The diagnosis of syphilis is facilitated by accurate and specific serological tests nowdays. But it is difficult to diagnose only with imaging and histology tests. Radiologic appearance of syphilitic spinal involvement may be misleading and resemble tuberculosis, brucellosis, degenerative osteoarthritis, or metastases . Abnormal appearances on radiographs include osteophytosis, subchondral sclerosis, subluxation and soft tissue swelling. Long-term neuroarthropathy is characterized by joint dislocation . It is not clear of the pathophysiology mechanism for such changes. The formation of chronic gummas is the character of gummatous syphilis. The occurrence of a gumma in bone, which is soft, tumor-like, usually causes the reactive sclerosis typical of many bony lesions. Occasionally a pure destructive lesion may be seen .
Up to now, T.pallidum remains sensitive to penicillin and no resistance report. However, Longer treatment duration is required for patients because the penetration of benzathine penicillin across the blood-brain barrier is poor . Doxycyline or amoxicillin plus probenecid is the second line therapy option for Penicillin allergy or parenteral treatment refused . However, limited data are available on efficacy of surgical treatment for tertiary syphilitic spinal lesions [7, 8, 14, 15]. Charcot’s arthropathy is one of the complicated complications and notorious to treat with or without surgical treatment [7, 11]. In our case, Charcot’s arthropathy was formed gradually even with radical debridement and interbody and posterolateral allograft bone fusion with instrumentation for destructive lesions.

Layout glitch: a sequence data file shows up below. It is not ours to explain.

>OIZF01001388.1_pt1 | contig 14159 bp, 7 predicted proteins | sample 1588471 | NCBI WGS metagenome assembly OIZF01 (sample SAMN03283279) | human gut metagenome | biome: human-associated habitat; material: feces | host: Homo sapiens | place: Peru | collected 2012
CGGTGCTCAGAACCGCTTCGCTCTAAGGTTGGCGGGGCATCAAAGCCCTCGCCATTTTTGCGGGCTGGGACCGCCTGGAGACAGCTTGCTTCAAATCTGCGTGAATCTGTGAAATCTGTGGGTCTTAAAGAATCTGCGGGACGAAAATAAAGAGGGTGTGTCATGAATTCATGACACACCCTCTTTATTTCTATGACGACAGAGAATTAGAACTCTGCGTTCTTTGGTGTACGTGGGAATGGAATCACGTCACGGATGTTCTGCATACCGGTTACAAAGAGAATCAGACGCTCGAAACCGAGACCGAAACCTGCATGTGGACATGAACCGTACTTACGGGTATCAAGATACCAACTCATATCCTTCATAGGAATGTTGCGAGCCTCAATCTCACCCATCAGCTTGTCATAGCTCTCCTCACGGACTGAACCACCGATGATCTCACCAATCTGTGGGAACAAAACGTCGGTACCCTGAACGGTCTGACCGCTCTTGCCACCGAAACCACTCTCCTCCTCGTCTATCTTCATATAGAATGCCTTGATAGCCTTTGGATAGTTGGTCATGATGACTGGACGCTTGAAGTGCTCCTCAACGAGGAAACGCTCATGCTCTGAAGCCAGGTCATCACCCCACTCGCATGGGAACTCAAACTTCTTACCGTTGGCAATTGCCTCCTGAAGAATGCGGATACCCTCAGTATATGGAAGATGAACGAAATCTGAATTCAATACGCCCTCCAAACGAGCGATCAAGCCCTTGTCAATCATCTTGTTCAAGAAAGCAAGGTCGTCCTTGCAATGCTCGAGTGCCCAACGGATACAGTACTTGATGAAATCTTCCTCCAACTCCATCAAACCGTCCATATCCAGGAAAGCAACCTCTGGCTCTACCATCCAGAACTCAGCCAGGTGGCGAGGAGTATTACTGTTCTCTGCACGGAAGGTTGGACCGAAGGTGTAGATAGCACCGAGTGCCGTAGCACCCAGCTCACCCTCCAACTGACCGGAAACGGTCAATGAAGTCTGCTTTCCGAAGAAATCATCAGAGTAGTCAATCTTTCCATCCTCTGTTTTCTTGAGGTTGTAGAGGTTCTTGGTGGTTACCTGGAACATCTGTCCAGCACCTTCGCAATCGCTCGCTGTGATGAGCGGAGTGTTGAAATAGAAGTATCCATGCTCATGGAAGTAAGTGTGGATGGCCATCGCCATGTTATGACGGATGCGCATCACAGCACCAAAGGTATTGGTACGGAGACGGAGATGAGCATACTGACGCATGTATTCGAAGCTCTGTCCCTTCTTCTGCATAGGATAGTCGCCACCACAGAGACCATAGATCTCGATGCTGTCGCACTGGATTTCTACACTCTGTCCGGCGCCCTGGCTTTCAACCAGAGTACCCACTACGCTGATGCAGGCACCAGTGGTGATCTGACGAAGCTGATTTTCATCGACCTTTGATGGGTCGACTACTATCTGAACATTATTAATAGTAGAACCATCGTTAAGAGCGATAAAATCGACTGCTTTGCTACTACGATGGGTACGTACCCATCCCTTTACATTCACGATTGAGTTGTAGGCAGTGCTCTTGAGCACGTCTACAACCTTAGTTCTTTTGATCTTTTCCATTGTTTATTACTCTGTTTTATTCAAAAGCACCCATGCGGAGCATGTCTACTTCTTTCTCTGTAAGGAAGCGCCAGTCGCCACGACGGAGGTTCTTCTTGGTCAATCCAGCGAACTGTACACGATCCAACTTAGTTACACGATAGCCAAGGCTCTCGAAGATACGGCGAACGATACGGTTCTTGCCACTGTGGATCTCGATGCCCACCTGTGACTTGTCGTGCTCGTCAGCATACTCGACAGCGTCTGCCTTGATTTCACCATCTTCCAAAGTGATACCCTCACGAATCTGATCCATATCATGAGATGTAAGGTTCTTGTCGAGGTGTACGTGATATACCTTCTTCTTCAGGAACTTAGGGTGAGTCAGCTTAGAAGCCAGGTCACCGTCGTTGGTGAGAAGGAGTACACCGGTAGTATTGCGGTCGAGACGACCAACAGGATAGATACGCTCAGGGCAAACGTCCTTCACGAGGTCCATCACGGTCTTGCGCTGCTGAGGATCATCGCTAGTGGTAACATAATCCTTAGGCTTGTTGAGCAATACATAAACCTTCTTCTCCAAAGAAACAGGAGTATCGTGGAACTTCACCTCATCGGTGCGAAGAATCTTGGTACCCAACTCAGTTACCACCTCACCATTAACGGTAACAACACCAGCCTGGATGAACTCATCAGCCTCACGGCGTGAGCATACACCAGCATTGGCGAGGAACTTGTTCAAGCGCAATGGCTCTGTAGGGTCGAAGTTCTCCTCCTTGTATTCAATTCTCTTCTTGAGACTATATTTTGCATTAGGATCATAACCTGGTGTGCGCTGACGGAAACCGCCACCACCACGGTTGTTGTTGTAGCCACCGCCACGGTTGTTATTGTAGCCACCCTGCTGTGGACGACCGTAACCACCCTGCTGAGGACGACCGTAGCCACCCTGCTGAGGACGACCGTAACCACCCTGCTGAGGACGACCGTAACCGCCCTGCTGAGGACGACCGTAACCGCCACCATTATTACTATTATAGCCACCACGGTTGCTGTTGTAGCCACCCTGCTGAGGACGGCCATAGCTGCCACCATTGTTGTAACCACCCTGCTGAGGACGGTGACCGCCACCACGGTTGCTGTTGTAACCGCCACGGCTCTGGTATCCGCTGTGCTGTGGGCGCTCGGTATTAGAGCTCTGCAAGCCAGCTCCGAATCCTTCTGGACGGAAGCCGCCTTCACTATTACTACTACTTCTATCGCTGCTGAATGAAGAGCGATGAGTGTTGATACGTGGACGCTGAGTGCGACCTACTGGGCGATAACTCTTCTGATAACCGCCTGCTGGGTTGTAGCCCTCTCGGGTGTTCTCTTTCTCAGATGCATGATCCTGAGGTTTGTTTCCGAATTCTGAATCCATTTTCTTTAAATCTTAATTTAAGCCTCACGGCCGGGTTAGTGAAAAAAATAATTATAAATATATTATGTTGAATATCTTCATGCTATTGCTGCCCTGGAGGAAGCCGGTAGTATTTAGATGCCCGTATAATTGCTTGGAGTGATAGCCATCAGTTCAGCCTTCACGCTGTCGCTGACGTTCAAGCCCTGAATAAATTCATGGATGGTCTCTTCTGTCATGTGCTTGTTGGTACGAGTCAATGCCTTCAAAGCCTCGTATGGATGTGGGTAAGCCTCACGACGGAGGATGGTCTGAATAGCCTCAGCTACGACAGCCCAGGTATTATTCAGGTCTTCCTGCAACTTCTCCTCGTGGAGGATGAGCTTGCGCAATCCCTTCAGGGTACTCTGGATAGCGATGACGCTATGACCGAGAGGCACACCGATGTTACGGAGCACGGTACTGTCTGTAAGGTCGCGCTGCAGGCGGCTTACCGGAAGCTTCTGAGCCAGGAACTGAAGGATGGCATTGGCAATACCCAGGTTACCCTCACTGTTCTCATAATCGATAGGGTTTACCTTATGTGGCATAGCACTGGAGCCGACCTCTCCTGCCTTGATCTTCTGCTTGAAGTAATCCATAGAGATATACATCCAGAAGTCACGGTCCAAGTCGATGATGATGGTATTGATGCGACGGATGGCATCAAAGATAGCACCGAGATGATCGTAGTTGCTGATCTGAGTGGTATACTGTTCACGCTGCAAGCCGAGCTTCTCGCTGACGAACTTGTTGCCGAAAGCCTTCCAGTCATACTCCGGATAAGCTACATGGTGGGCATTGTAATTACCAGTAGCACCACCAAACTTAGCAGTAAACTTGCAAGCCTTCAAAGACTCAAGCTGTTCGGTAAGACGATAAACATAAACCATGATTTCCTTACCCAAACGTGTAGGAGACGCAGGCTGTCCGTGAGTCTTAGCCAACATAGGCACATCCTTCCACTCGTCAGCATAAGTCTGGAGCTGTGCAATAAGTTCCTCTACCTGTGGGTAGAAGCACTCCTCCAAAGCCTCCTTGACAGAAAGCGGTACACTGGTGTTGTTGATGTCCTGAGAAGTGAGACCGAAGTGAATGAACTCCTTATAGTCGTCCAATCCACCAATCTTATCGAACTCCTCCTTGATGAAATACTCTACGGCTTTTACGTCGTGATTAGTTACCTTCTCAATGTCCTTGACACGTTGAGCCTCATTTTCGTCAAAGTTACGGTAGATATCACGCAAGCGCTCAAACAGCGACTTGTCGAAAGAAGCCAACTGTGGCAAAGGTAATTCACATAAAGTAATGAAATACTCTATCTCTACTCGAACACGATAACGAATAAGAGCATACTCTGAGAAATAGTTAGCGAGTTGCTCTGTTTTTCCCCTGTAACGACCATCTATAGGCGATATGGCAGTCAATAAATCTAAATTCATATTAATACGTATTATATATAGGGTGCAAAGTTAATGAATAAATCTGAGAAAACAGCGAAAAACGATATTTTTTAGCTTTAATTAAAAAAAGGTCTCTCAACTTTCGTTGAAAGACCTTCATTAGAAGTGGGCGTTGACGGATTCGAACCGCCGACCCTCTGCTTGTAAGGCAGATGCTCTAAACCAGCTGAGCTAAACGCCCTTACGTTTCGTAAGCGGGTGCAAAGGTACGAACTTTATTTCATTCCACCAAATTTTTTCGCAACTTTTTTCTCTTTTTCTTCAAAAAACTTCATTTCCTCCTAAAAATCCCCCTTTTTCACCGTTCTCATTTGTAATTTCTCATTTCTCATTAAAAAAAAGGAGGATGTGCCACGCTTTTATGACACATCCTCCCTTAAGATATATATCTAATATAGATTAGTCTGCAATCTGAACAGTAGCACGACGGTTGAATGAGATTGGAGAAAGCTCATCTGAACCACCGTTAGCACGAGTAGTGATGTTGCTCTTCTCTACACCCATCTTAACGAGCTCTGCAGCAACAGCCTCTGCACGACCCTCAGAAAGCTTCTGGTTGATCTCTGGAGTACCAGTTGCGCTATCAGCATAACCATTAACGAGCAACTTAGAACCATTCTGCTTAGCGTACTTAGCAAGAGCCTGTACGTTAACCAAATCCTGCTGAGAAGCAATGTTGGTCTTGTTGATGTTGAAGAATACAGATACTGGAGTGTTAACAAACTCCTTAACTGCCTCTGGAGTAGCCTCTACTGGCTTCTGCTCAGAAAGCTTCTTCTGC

Our case indicates a probability of a growing number of cases presenting tertiary syphilis in the spine. It is challenging to diagnose the tertiary syphilis in the spine. Surgery is a reasonable auxiliary method to antibiotic therapy for patients who suffered with neuropathy. Charcot’s arthropathy should be considered as an operative complication.
Rapid plasma regain
Treponema pallidum hemagglutination
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We would like thank Dr. Gang Tian for taking care of this patient. We also thank the patient’ s family for providing consent for this case report.